UA-74833448-1 Northern Environmental Action Committee – Sportswave.ca
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Northern Environmental Action Committee

Photo Credit BC Games Society/Flickr

This weekend marks yet another BC Winter Games over three days that will see youth ages nine to 17 will compete across 15 different winter sports all representing their local communities, big or small.

If you have never attended an event such as this in the past, you’re clearly missing out not only on the competitive nature of sport, but also the friendship that can last a life-time.

I have personally had the privilege of attending three BC Winter Games, two as a Referee and one as the Referee Supervisor and all hold valuable memories.

Opening night has always been Thursday and this year’s games are being held at the North Peace Arena which celebrates the achievements of all athlete’s as well as close to 2,000 volunteers, 300 coaches and 190 officials.

Photo by Scott Brooks

In addition to future Olympic Athlete’s the lighting of the official games torch saw Fort St. John and recently retired Canadian Olympic speed skater Denny Morrison take part in lighting. 

 Darren Snider, president of the 2020 Winter Games mentioned in a news release “We are ready to host the Winter Games and are excited to welcome BC’s Athletes, Coaches and Officials to BC’s most northernmost city in the Games history and I hope all the participants have a wonderful time filled with memorable experiences.”

We are hearing that “The Northern Environmental Action Committee” (NEAT) is hard at work in hopes of keeping the environmental impacts of the BC Winter Games as low as possible. 

Starting this past Wednesday when many started to arrive it’s reported that approximately 5,000 meals have been served to Athletes, Coaches and Officials, which apparently has created only one bag of garbage. 

Executive Director for NEAT and the Environment and Sustainability Chair for the BC Winter Games Karen Mason Bennett is the Executive Director for NEAT mentioned that they (NEAT) provides education on recycling to individuals and businesses.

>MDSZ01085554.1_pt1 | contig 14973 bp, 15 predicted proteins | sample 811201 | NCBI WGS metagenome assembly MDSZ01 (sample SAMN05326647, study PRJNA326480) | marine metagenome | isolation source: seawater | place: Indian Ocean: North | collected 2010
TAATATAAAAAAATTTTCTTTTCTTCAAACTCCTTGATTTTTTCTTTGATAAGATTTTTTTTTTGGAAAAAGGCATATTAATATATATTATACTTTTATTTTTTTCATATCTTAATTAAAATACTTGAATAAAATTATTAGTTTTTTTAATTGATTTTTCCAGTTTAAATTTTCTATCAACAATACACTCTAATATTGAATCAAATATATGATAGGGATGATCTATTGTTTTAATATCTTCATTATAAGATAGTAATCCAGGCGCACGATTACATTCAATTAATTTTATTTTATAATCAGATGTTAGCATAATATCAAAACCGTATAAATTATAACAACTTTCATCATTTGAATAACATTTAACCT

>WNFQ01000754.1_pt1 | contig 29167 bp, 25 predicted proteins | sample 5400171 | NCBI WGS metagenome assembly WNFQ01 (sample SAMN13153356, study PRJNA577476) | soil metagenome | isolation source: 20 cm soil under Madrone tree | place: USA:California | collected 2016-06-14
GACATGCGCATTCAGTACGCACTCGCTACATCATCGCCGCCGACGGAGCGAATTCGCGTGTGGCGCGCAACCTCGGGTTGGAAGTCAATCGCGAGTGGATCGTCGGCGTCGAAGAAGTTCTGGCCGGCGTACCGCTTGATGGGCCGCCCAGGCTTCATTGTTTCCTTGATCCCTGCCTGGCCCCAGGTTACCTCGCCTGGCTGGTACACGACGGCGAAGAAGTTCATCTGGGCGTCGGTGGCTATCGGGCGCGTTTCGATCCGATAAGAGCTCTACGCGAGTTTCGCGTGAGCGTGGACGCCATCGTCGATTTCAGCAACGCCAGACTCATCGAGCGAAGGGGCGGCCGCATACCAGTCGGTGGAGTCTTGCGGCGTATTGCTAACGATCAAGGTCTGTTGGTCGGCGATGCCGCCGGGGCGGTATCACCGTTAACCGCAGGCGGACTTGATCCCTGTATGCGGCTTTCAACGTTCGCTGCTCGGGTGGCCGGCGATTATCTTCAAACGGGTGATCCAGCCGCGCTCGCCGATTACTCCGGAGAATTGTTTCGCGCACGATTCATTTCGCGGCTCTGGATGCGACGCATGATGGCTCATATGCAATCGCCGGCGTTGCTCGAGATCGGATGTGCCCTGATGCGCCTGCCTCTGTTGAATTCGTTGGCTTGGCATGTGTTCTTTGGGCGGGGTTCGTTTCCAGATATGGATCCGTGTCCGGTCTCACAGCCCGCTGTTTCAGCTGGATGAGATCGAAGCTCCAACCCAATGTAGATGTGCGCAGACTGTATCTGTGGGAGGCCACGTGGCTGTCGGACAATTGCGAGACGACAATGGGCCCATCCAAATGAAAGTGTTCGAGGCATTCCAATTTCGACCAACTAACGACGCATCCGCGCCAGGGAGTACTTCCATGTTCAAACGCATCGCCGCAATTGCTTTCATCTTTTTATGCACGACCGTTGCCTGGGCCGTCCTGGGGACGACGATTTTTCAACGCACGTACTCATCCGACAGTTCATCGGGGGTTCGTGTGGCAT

She mentions “Education is key and our goal is to get the Games as close to Zero Waste as possible.”

All organic waste from the games will also be composted through a method called vermicomposting, which is a pilot project that is taking place at the North Peace Regional Landfill this coming spring. 

The Northern Rockies Regional Municipality has completely implemented a vermicomposting program and we hear that the one in the PRRD is being modeled after it and also this spring there will be 150 lbs of worms transported to the site from Fort Nelson to start the vermicomposting process.

So any waste management at the BC Winter Games will not only result in very little actual garbage going to landfills, but also lead to education on waste management for athletes and a vermicomposting pilot project with the Peace River Regional District. 

All of the above is extremely beneficial to the environment, but while changes are in the fold, we’ll have to wait and see how they all play out down the road.

 The games officially wrap up Sunday with a closing ceremony at 1:30 pm at the North Peace Arena that will see everyone head home later in the evening.

The 2021 Special Olympics BC Summer Games will feature competition in the 10 SOBC summer sports: 10-pin bowling, athletics, basketball, bocce, golf, powerlifting, rhythmic gymnastics, soccer, softball, and swimming. 

Thanks to the community for hosting the 2020 BC Winter Games.